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GOG have officially supported Linux for just over a year, and to mark the occasion they have worked out new official installers for all their Linux games.

It was only recently they phased out the .deb installers in favour of simple .tar.gz files to extract, and now we know why!

Here's an example of their new installer on Linux:
image
They are right, it looks much closer to what Windows has, and I think that's a really good thing for them to do. Having installers on Linux look and work similar to how they do on Windows lowers a barrier for less knowledgeable gamers. I think it makes Linux look better too.

Forum post copied below:
QuoteIt's a year of Linux gaming on GOG.com!

Today, we want to share with you a few new updates to the way that installing our games on Linux will work. Based on what we've learned and on your feedback, we have revamped our installers to offer a much improved experience, and make it more consistent with the way we do things on Windows and OS X.

Starting today, our Linux games will come with all-new installers that include more features, combine the best of our previous solutions, and plain ol' look better. Among other things, here's what you can expect:

--The new installers will be distro-agnostic. That means that you'll be able to run and try them out on virtually any Linux distribution without any tweaks.
--A simple installation process, done in just two steps that we all know well: simply add executable privileges to the installer, then simply run it.
--Patches. Differential patches. No one likes downloading lots of data for an update, now you'll be able to grab future patches for big games with frequent updates.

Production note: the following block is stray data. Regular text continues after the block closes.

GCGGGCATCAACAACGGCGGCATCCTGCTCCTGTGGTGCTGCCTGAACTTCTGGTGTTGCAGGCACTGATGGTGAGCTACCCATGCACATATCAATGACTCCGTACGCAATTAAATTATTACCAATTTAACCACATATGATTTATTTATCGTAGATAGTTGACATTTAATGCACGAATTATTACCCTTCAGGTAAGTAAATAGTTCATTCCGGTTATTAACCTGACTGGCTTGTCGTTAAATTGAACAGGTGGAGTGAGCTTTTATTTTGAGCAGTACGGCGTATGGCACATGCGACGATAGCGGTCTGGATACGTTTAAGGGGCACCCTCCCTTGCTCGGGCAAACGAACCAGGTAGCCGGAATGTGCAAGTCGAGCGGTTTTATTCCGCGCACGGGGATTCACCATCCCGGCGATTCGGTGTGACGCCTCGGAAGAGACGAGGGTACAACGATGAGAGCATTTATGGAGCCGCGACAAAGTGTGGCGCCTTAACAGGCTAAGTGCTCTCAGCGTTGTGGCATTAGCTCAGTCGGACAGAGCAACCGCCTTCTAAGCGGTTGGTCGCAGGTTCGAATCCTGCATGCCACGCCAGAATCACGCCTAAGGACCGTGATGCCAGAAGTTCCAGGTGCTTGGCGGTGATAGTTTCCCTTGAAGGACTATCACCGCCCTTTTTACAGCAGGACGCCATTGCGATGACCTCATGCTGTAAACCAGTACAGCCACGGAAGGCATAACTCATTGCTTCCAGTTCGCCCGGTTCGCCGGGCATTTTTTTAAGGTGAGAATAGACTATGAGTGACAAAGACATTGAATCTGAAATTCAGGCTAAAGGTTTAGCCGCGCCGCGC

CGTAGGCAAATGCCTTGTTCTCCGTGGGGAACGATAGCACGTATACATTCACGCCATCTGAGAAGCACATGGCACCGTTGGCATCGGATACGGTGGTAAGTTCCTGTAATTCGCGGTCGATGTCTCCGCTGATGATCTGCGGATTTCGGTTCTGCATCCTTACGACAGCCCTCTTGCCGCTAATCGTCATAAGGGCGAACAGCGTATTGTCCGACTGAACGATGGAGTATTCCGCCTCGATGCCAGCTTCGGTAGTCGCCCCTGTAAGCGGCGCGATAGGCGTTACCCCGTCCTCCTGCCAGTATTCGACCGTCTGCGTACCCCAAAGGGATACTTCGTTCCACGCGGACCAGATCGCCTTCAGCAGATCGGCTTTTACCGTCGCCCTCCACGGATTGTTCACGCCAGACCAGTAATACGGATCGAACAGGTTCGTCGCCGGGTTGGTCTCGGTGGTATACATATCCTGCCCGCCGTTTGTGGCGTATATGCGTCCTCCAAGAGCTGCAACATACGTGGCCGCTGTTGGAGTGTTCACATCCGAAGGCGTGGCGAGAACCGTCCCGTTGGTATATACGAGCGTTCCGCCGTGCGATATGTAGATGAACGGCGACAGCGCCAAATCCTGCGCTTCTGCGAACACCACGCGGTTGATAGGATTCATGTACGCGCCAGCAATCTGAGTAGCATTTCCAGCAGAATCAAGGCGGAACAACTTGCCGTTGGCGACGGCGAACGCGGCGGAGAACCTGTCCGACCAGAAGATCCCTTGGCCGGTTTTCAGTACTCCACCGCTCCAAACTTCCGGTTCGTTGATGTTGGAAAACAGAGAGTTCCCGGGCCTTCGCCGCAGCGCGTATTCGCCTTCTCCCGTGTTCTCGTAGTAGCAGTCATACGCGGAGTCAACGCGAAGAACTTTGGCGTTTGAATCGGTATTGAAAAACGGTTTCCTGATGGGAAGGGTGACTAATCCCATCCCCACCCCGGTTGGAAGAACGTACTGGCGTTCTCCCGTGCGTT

--Support for installing DLC.
--Pretty backgrounds, pretty desktop icons.

For more info about the new installers, you can always check out our Linux FAQ.
Article taken from GamingOnLinux.com.
Tags: Editorial, GOG
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I am the owner of GamingOnLinux. After discovering Linux back in the days of Mandrake in 2003, I constantly came back to check on the progress of Linux until Ubuntu appeared on the scene and it helped me to really love it. You can reach me easily by emailing GamingOnLinux directly. Find me on Mastodon.
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Pit Aug 16, 2015
Quoting: tuubi
Quoting: PitWhat good is an distribution-agnostic installer if you cannot get a refund if the game doesn't work?
Basically they require you to reproduce your problem on one of the supported distros if your problem is technical. Seems sane to me. After all, it's arguably not a technical problem in the game if it doesn't work on an unsupported and untested platform.
With support, that is fine. I wasn't asking for support on other distros.

Quoting: tuubiHowever distribution-agnostic the installers are and how many distributions the games actually run on, they are still only supported on Ubuntu and Mint. Just like Valve only officially supports running the Linux version of Steam on SteamOS or specific releases of Ubuntu the last I heard. How strict this policy is in practice, I cannot say. I've never asked for a refund from either company.
It still is is (IMHO) nonsense to lure people with an easy install on all distros, just to tell them "but if the game doesn't run you'll get neither support nor your money back".
This is really one of the positive things of steam: The no-questions-asked money back policy. Maybe they are just big enough to be able to do so.
I just think it would be a minimal risk offering refund for other distros: The majority runs the supported distros anyhow, and those running others typically are linux-aware enough to fix many isues themselves.....
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